Sports network ESPN plans to launch a 3-D TV network this summer called ESPN 3D, which will carry a minimum of 85 live sporting events during its first year. The network will employ separate production trucks, technical crews and on-air commentators for its 3-D and 2-D productions. The telecasts will include stereoscopic graphics and seven 3-D cameras to capture game action.
Many details remain fuzzy, but ESPN said it has developed its own techniques and workflows for live game applications. To stimulate interest and prompt consumers to buy the required 3-D-capable HDTV sets, ESPN will host a series of viewing parties across the country in specially equipped theaters and other venues. The network will also have to convince cable, satellite TV providers and telcos to deploy the necessary set-top boxes.
ESPN said the first 3-D broadcast would coincide with the start of 2010 FIFA World Cup June 11, featuring South Africa vs. Mexico. Other events to be produced in 3-D include up to 25 2010 FIFA World Cup matches, Summer X Games and college basketball and football, which will include the BCS National Championship game in Glendale, AZ, Jan. 10, 2011. All of these events will also be televised in SD and HD on ESPN and ESPN HD, respectively.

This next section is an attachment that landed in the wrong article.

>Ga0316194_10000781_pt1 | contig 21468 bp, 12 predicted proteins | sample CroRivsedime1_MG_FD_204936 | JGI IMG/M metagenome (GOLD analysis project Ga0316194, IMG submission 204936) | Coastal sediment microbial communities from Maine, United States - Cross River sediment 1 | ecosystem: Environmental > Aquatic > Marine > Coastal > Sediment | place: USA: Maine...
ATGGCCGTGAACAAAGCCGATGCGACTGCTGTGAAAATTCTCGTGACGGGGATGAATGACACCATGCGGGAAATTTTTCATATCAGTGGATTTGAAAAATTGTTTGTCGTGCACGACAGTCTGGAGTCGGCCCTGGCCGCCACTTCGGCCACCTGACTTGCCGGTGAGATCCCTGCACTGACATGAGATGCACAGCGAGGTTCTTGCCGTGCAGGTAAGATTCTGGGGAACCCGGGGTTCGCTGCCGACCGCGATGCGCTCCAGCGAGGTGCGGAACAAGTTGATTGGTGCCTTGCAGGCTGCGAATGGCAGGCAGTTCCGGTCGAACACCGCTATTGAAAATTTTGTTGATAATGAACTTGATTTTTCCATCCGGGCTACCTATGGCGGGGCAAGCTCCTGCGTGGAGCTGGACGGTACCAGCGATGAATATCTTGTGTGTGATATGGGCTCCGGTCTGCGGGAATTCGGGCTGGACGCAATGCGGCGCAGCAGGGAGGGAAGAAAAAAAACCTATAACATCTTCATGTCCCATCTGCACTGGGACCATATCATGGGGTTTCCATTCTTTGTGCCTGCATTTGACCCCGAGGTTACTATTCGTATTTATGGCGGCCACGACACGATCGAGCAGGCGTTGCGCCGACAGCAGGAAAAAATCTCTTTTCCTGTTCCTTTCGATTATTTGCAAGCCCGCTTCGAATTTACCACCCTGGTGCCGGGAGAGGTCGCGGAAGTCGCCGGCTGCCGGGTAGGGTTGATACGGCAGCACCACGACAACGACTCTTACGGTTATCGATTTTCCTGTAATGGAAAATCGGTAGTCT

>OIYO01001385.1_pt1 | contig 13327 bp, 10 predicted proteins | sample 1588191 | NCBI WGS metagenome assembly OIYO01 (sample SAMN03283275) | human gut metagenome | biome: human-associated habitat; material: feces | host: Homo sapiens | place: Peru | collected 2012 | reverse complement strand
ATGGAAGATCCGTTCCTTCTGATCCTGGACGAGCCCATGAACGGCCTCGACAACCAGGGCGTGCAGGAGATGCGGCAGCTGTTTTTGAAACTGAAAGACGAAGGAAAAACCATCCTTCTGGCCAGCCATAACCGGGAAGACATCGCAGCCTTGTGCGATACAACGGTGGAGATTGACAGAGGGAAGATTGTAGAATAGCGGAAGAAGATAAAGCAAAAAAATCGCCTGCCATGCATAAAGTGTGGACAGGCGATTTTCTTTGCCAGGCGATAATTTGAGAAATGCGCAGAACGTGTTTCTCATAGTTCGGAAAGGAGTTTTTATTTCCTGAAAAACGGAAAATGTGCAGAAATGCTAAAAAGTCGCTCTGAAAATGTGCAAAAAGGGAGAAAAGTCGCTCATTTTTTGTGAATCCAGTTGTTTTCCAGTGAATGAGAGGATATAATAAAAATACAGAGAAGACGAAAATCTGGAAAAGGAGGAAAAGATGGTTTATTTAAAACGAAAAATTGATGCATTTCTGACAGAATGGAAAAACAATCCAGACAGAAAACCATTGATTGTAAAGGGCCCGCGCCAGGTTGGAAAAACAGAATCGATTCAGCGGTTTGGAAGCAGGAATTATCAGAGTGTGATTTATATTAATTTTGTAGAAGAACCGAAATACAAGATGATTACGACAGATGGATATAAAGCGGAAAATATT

George Bodenheimer, co-chairman of Disney Media Networks and president of ESPN and ABC Sports, said 3-D would position ESPN “at the forefront of the next big advance for TV viewing.”
Like HDTV before it, ESPN hopes the new 3-D network will drive adoption of 3-D TV sets and provide new opportunities for affiliates to generate new revenue and for advertisers to present their products and services in a whole new way.
ESPN has experimented with 3-D technology for more than two years. Last fall, ESPN produced a college football game that was shown in select theaters as well as to 6000 fans at the Galen Center on the University of Southern California campus.
While ESPN is developing its own camera rigs and image-processing systems, several of the broadcast TV and cable network sports divisions have joined with the two major 3-D specialists, 3Ality Digital and PACE Technologies, both in Burbank, CA, to host experimental closed telecasts to select theaters around the country.
To date, the technology has not made it into U.S. living rooms, and that could be 3-D’s biggest technological hurdle. New set-top boxes will need to be deployed at considerable expense, and MSOs will have to make room for the extra bandwidth needed to carry 3-D signals at about 3Mb/s. Some say bringing 3-D to the home might be more than five years away — assuming consumers buy the required 3-D-capable TV sets, which are on display from several major set manufacturers at the Consumer Electronics Show (CES) in Las Vegas this weekend.
Also at CES, DirecTV is expected to announce its own 3-D channel, primarily movies, for North American subscribers, and BSkyB in the UK also has plans to launch a 3-D channel this year.